export VARIABLE_NAME='some value' is the way to set an environment variable in any POSIX-compliant shell (
ksh, etc.; also zsh). If the variable already has a value, you can use
export VARIABLE_NAME to make it an environment variable without changing its value.
Pre-POSIX Bourne shells did not support this, which is why you'll see scripts that avoid
export VARIABLE_NAME='some value' and use
VARIABLE_NAME='some value'; export VARIABLE_NAME instead. But pre-POSIX Bourne shells are extremely rare nowadays.
setenv VARIABLE_NAME='some value' is the csh syntax to set an environment variable. Unlike in sh,
setenv does not exist in sh, and csh is extremely rarely used in scripts and has been surpassed by bash for interactive use for the last 20 years (and zsh for even longer), so you can forget about it unless you encounter it.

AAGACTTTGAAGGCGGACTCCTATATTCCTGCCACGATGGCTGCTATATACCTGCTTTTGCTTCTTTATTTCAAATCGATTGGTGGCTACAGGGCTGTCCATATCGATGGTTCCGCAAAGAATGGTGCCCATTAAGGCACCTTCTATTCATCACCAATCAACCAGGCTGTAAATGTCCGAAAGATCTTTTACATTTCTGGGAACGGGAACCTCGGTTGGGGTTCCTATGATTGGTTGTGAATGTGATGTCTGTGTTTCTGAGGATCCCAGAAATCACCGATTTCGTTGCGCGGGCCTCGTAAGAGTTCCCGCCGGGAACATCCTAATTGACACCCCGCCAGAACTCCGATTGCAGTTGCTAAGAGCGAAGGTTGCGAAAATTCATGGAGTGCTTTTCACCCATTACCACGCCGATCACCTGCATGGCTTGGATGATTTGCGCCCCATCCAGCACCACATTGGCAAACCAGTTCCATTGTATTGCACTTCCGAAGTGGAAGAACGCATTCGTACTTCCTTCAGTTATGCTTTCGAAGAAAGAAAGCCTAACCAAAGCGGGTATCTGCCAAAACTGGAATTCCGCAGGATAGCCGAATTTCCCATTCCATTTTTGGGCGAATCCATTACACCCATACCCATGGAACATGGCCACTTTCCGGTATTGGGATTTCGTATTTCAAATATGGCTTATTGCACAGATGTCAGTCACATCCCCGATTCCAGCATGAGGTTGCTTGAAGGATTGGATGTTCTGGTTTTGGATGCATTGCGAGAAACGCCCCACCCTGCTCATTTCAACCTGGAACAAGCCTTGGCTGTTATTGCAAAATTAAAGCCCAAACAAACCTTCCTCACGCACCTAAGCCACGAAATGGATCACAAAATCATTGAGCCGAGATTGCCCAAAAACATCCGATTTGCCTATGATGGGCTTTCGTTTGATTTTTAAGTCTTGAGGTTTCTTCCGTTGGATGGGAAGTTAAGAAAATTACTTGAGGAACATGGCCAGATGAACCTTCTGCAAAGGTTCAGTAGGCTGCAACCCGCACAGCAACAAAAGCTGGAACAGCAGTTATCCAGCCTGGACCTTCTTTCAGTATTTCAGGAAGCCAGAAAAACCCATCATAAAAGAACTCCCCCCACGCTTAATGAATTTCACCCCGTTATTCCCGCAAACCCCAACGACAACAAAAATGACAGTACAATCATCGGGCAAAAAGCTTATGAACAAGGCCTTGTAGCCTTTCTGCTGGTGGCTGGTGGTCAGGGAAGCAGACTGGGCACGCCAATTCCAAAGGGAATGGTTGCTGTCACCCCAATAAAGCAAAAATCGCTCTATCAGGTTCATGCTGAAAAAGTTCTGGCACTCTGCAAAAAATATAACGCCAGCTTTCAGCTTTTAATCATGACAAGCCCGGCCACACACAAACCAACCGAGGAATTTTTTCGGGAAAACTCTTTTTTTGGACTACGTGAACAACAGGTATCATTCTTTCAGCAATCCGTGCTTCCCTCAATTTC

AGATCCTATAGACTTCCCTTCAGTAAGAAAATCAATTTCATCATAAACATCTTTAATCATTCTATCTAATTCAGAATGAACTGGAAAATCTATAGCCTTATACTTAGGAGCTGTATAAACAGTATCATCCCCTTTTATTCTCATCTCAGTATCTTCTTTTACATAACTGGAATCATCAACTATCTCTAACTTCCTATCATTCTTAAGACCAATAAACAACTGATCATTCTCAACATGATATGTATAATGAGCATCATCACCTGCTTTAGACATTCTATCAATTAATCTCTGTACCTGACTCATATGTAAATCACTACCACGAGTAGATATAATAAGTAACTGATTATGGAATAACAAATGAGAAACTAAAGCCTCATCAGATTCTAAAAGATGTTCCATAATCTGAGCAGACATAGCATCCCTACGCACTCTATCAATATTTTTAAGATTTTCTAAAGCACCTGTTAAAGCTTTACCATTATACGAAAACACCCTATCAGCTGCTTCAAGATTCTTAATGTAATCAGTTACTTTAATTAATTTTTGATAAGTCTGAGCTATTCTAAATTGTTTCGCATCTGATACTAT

env command is very rarely useful except in shebang lines. When invoked without arguments, it displays the environment, but
export does it better (sorted, and often quoted to disambiguate newlines in values from newlines that separate values. When invoked with arguments, it runs a command with extra environment variables, but the same command without
env also works (
VAR=value mycommand runs
VAR set to
value, just like
env VAR=value mycommand). The reason
env is useful in shebang line is that it performs
PATH lookup, and it happens to not do anything else when invoked with a command name. The
env command can be useful to run a command with only a few environment variables with
-i, or without parameters to display the environment including variables with invalid names that the shell doesn't import.